Those who visit the museum get to experience what is almost like walking back in time and see the evolution of bicycles, spanning over two centuries.

The Bicycle Museum of America has a couple of displays that
show how bicycles played a significant role for women in
the early 20th Century.  The renowned suffragette, Susan
B. Anthony, said that she thought that the bicycle had done
more to emancipate women than anything else in the world
and in giving women a feeling of freedom and self-reliance.

There are over 200 bicycles on display in the museum at any given time with an additional 800 more in storage.  There is also an impressive array of antique bicycle accessories, lamps, head badges, old photos of cyclists, posters, advertisements, signs, medallions, patches, and countless other cycling-related memorabilia. 

From the wonderfully-handcrafted antique bicycles of yesteryear to the sleeker, lighter weight, and more aerodynamic bicycles that are manufactured, today, the museum seems to have it all.

The vast collection of bicycles at the Bicycle Museum of
America is made all the more impressive by the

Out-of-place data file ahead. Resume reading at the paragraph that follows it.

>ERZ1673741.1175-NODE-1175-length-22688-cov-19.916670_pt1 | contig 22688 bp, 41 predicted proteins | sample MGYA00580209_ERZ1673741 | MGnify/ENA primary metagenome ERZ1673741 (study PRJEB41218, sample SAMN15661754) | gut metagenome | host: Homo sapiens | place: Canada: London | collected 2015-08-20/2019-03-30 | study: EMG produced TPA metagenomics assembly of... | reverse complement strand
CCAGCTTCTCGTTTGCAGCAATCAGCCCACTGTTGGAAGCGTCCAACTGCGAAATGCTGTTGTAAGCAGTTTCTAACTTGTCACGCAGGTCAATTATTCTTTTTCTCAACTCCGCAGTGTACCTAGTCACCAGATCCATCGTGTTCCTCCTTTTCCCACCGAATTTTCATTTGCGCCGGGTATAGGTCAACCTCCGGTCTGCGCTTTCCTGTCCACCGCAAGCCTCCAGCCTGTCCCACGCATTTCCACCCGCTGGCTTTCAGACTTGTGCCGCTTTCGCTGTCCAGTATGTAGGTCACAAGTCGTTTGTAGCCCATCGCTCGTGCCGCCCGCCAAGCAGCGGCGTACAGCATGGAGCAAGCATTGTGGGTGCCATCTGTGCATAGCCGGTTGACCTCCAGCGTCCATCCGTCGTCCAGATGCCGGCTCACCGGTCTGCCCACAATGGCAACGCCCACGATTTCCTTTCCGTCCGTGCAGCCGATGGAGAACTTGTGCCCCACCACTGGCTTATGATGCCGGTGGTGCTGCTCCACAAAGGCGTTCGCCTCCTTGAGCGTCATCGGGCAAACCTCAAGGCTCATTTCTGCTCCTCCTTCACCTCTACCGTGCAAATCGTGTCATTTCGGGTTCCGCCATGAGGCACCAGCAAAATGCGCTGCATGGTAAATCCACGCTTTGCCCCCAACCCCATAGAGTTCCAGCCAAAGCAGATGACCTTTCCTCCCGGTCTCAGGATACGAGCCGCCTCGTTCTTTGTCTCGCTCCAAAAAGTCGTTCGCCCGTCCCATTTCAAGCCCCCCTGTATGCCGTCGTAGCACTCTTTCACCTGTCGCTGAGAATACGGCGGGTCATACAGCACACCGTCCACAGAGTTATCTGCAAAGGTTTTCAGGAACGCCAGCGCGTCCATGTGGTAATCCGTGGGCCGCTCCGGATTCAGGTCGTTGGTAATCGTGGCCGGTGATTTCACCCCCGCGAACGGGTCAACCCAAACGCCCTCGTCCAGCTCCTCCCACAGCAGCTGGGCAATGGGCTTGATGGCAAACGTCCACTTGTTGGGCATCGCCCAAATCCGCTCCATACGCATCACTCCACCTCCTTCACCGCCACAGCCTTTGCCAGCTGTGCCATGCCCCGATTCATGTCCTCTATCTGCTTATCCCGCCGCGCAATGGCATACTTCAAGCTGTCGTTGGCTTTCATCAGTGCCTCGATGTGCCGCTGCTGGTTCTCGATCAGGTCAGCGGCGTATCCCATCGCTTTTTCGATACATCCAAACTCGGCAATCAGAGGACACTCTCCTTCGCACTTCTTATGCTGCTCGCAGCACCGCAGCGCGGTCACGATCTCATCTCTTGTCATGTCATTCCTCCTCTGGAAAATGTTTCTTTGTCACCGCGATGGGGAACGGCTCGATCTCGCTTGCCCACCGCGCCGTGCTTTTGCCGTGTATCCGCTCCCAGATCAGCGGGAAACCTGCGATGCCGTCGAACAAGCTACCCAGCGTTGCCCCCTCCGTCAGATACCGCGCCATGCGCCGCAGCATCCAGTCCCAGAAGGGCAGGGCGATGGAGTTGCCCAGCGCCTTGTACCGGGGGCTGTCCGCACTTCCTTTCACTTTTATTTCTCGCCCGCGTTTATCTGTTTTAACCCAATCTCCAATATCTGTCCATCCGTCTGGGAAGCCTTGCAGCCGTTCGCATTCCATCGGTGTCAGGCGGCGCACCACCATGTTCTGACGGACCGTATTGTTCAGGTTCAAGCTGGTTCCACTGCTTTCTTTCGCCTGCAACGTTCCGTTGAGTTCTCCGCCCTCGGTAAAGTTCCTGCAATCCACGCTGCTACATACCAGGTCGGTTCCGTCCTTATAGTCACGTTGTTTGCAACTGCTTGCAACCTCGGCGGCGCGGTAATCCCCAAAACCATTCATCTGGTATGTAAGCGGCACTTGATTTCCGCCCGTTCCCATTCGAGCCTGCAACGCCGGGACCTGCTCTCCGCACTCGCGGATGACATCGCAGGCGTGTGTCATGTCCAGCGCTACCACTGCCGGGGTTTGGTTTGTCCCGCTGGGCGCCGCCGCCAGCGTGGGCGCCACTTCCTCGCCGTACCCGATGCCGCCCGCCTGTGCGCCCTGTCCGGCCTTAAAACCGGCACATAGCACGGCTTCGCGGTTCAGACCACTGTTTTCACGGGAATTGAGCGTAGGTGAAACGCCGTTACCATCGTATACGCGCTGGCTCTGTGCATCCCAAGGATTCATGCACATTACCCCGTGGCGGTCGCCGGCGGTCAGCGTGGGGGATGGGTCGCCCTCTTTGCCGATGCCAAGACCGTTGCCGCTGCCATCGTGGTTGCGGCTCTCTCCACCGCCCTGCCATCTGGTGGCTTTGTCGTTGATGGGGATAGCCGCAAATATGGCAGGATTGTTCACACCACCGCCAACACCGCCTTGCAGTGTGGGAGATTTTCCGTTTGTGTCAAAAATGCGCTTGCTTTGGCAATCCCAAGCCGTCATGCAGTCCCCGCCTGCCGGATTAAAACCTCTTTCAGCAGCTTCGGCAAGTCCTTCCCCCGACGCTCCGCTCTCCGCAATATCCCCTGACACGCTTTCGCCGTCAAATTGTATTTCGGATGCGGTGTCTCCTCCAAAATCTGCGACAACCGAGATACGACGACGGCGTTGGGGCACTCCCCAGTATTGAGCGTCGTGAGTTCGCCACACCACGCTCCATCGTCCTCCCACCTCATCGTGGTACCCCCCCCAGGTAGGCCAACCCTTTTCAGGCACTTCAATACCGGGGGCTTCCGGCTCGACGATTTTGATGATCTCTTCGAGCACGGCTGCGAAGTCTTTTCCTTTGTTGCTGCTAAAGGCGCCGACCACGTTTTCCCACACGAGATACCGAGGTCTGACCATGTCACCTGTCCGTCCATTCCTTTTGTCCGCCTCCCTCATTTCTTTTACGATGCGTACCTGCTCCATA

tremendous amount of cycling-related items and
materials that accompany the displays.

Among some of the most notable bicycles is an
1816 Draisine, which is one of only six that are known to exist in the world.  In addition to that, the museum also has an 1850 Ward Quadricycle, an 1870 Boneshaker, an 1881 American Star, an 1887 American Safety, an 1891 Victor Light Roadster, an 1897 Waverly, an 1898 Old Hickory, and so many others.

"The entire first level of the museum tells the history of the bicycle and its development.  It contains beautiful examples of the workmanship of the early builders in their creation of the velocipedes, high wheels, and early chain and gear-driven bicycles," Macwhinney said.

"Carrying through on the old and new theme, we have wooden bikes of the 1880's and wooden bikes made within the last 10 years.  We also have sections dedicated to motorized or military bikes for anyone looking for those," Macwhinney added.